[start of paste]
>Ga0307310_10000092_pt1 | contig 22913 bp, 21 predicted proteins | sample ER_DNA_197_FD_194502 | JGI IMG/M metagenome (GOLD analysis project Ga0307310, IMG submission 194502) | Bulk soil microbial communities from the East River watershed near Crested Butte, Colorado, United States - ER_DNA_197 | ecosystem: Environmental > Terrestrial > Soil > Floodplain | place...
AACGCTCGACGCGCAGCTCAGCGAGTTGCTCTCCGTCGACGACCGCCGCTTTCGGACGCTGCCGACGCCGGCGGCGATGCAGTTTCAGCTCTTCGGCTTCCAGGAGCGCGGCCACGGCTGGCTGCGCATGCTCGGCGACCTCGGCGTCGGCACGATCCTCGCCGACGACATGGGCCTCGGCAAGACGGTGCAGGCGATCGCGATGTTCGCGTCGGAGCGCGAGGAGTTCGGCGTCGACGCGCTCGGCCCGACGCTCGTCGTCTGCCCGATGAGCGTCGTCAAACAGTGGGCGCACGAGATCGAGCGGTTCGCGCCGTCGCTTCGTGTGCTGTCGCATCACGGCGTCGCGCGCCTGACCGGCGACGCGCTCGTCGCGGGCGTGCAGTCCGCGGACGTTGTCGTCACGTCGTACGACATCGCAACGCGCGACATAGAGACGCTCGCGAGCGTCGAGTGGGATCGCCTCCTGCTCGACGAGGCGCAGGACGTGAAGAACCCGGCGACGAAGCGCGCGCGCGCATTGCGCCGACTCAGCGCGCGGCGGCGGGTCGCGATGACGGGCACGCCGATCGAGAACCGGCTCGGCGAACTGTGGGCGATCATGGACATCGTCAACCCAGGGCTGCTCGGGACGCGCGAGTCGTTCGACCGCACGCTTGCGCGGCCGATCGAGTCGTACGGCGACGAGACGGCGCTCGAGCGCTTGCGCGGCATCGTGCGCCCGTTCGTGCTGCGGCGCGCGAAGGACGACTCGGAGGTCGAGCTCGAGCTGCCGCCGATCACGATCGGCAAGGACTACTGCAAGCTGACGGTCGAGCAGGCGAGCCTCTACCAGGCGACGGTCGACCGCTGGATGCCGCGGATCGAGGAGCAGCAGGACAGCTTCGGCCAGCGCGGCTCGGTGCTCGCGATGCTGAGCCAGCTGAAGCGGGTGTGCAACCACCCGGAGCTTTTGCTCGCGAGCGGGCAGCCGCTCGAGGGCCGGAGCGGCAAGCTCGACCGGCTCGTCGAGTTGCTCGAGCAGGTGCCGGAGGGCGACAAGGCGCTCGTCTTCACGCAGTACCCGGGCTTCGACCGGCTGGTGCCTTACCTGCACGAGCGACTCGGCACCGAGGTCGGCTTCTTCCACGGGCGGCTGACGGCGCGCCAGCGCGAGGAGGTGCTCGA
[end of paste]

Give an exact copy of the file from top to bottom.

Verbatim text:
>Ga0307310_10000092_pt1 | contig 22913 bp, 21 predicted proteins | sample ER_DNA_197_FD_194502 | JGI IMG/M metagenome (GOLD analysis project Ga0307310, IMG submission 194502) | Bulk soil microbial communities from the East River watershed near Crested Butte, Colorado, United States - ER_DNA_197 | ecosystem: Environmental > Terrestrial > Soil > Floodplain | place...
AACGCTCGACGCGCAGCTCAGCGAGTTGCTCTCCGTCGACGACCGCCGCTTTCGGACGCTGCCGACGCCGGCGGCGATGCAGTTTCAGCTCTTCGGCTTCCAGGAGCGCGGCCACGGCTGGCTGCGCATGCTCGGCGACCTCGGCGTCGGCACGATCCTCGCCGACGACATGGGCCTCGGCAAGACGGTGCAGGCGATCGCGATGTTCGCGTCGGAGCGCGAGGAGTTCGGCGTCGACGCGCTCGGCCCGACGCTCGTCGTCTGCCCGATGAGCGTCGTCAAACAGTGGGCGCACGAGATCGAGCGGTTCGCGCCGTCGCTTCGTGTGCTGTCGCATCACGGCGTCGCGCGCCTGACCGGCGACGCGCTCGTCGCGGGCGTGCAGTCCGCGGACGTTGTCGTCACGTCGTACGACATCGCAACGCGCGACATAGAGACGCTCGCGAGCGTCGAGTGGGATCGCCTCCTGCTCGACGAGGCGCAGGACGTGAAGAACCCGGCGACGAAGCGCGCGCGCGCATTGCGCCGACTCAGCGCGCGGCGGCGGGTCGCGATGACGGGCACGCCGATCGAGAACCGGCTCGGCGAACTGTGGGCGATCATGGACATCGTCAACCCAGGGCTGCTCGGGACGCGCGAGTCGTTCGACCGCACGCTTGCGCGGCCGATCGAGTCGTACGGCGACGAGACGGCGCTCGAGCGCTTGCGCGGCATCGTGCGCCCGTTCGTGCTGCGGCGCGCGAAGGACGACTCGGAGGTCGAGCTCGAGCTGCCGCCGATCACGATCGGCAAGGACTACTGCAAGCTGACGGTCGAGCAGGCGAGCCTCTACCAGGCGACGGTCGACCGCTGGATGCCGCGGATCGAGGAGCAGCAGGACAGCTTCGGCCAGCGCGGCTCGGTGCTCGCGATGCTGAGCCAGCTGAAGCGGGTGTGCAACCACCCGGAGCTTTTGCTCGCGAGCGGGCAGCCGCTCGAGGGCCGGAGCGGCAAGCTCGACCGGCTCGTCGAGTTGCTCGAGCAGGTGCCGGAGGGCGACAAGGCGCTCGTCTTCACGCAGTACCCGGGCTTCGACCGGCTGGTGCCTTACCTGCACGAGCGACTCGGCACCGAGGTCGGCTTCTTCCACGGGCGGCTGACGGCGCGCCAGCGCGAGGAGGTGCTCGA